Yanxuan, the "knock-off" marketplace, shows you why the luxury emperor is wearing no clothes

The wonderful Forerunner Ventures newsletter (new website, check it out) brought to my attention Yanxuan, an incredibly rapidly scaling marketplace by NetEase. Check out the front page (Google translated):

The concept is simple: source unbranded product from manufacturers that also produce for large brands. Use same or similar designs and much lower price points. Will they eventually get in trouble with the brands or lose some ODM manufacturers because of their claims? Possibly. But until then it feels like a scaled Chinese Everlane... and it also does $1.8 billion in revenue :)

Good life, less expensive indeed. Did you know that Prada already sources 20% of its range from China (WSJ paywall)? Chinese manufacturing isn't just cheap, it's also gotten incredibly high-quality. While Europe was mucking about with its Euro bs. 

If you are thinking about launching a Yanxuan type of business in Europe or the US, get in touch. max@sunstone.eu will find me. 

Fail_Succeed: an interview exploring how to overcome failure

A few years ago, when Harry Stebbings got started doing The Twenty Minute VC, I turned him down for an interview because I'm generally not happy to make the story about me. I like putting founders front and center. But over the years I've learned amazing things from Harry's podcast. 

So when Dom Fendius, a fairly new podcaster, got in touch about an interview exploring how successful people overcome failure - the focus of his podcast Fail_Succeed, I hesitated again but ended up saying yes. 

I was very open with Dom and what we talked about makes me feel vulnerable. I hope some of you like it.

MindTheLeader by Jenny Jung, ex-VP People & Operations at EyeEm

The startups that successfully scale in our portfolio consistently invest in leadership development. It's probably the most impactful thing you can do as a CEO. 

The problem with most generic leadership training programs is that large companies are so different from startups. That's why I was very pleased to hear that my friend Jenny Jung has started MindTheLeader, a program run exclusively by coaches and professionals with operating experience in startups.

MindTheLeader is running its first program focused on HR & People Operations professionals, offering a six month leadership training group with peer coaching, guided introspective work, and case studies. This will be a serious, senior group that comes together not just for the program but is designed to be a lasting network of peers. 

Kick off is in Berlin on June 29. You can apply here before May 31 (I've heard they're almost full). We're recommending this to all our portfolio companies with more than 50 employees. 

Open Position: VP Product, Travelperk (Barcelona)

Following its Series B led by Felix Capital and Target Global, and with participation from Spark Capital and yours truly, Travelperk is starting to scale. The company is now looking to complement its wonderful Barcelona-based management team with a VP Product. We’ll happily relocate you from less sunny places around the world like the Bay Area or London. 

The low-down:
  • Massive opportunity: $1.25 trillion annual corporate travel market
  • Incredible growth: 1,200% last year (fastest growing SaaS company in Europe, #4 in the world)
  • “Hottest startup to watch” by Forbes and Wired
  • Deep domain expertise in a team led by ex-Booking.com and Skyscanner folks
  • 5 stars on Glassdoor
But perhaps most importantly, corporate travel is a segment with historically low product innovation. A few large incumbents that are far from digitally native. High frequency/repeat rate of customers, with high brand loyalty. A quasi-zero-sum market. The ability to massively improve the experience for hundreds of millions of people worldwide. And hence a unique opportunity to build a very large, category-defining company that changes things for the better.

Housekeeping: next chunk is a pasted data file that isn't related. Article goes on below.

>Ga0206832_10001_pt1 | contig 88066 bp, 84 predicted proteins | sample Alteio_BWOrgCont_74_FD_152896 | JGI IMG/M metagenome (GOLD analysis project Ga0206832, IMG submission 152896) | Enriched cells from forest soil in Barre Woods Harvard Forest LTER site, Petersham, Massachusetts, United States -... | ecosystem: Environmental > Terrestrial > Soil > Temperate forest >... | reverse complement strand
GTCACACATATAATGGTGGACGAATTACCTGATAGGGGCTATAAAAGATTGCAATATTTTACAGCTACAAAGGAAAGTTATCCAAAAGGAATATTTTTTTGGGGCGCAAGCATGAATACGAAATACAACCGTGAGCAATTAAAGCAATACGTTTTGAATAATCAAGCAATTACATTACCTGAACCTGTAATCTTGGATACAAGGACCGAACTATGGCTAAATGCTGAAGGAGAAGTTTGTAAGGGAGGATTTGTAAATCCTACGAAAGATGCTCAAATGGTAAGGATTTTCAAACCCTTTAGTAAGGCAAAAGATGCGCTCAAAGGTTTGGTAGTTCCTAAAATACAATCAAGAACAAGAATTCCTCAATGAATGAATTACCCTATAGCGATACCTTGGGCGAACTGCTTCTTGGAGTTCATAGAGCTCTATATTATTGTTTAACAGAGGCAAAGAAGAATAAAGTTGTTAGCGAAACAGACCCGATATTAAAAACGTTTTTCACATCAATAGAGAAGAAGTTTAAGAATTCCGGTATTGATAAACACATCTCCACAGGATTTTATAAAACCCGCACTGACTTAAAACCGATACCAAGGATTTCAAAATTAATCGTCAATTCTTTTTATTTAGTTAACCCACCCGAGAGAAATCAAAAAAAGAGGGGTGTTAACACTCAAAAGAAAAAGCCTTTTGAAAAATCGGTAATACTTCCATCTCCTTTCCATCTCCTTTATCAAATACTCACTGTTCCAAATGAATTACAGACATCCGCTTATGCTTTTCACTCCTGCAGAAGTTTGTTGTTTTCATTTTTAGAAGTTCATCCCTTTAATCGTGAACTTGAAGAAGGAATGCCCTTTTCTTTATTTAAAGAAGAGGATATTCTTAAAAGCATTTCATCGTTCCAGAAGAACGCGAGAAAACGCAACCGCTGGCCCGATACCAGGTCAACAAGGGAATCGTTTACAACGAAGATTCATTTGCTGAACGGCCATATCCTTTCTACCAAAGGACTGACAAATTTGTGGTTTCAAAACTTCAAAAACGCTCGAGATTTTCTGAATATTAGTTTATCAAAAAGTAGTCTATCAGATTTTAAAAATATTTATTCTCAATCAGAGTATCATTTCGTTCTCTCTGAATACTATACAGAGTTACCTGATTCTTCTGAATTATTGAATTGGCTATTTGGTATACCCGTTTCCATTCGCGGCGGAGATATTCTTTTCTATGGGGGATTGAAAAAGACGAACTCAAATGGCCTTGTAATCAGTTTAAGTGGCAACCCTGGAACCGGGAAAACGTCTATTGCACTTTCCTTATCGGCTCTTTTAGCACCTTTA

Go hear to read more about the opportunity to be Travelperk’s new VP Product. The entire team at Travelperk and I can’t wait to meet you. 

Starting with the Who (and the Why) rather than the What

A few years ago, Simon Sinek's "Start with Why" re-introduced the age-old idea of purpose. We're big fans of purpose at Sunstone, so much so that the dolphin emoji is part of my fave lists (it's a porpoise!). 

I believe everyone shares the same inner purpose, but that we translate that into different outer purposes. 

For us, starting with the Who and the Why means: we believe the founders and their purpose should be our primary reasons for backing the company. The What (the idea, the market, traction, IP, etc.) is secondary.

But when founders pitch us, we also listen to their Who: the customer. How deep is their customer insight? Do they understand them intuitively? What data do they look at? What hypotheses do they test?

If you start with your Who in a pitch with me, you're very often on a good trajectory to allowing me to appreciate the depth of the work you've done on the opportunity so far. I had a great conversation yesterday with an entrepreneur I initially believed had bad "founder/market fit." Turns out I was super wrong. He had a deep, intuitive understanding of his customer despite being a different gender as well as socio-demographically and ethnically fairly distinct from them. Certainly made me check my biases (again). 

The pleasure of focus

On February 5 this year I wrote about narrowing my focus to consumer investing. Within consumer, I focus on marketplaces (e.g. GetYourGuide), new platforms (e.g. Dubsmash), and direct-to-consumer (DTC) brands (e.g. Lillydoo).

Since that time, we've worked internally on sharpening that investment thesis, paying special attention to what kind of consumer propositions we want to back. I hope to share some of that work in the coming weeks. We have led one large investment in a digitally native vertical brand (DNVB), are in the process of closing another, and just yesterday made a third commitment. The latter two are both seed (€250K-€1M).

Technology's ascendance over the last decade has left everyone I know distracted. There's so much going on, so many things and people vying for your attention in different ways, that it's hard to gauge what's important. And the temptation in venture is to stay horizontal. After all, I used to say, if I wanted to be focused on a vertical I'd be a founder. 

I also used to believe that since we're mostly picking founders/teams, ideas were secondary. That's probably wrong - ideas are pretty crucial. And I do think a deep understanding of the idea/market makes me a much better partner.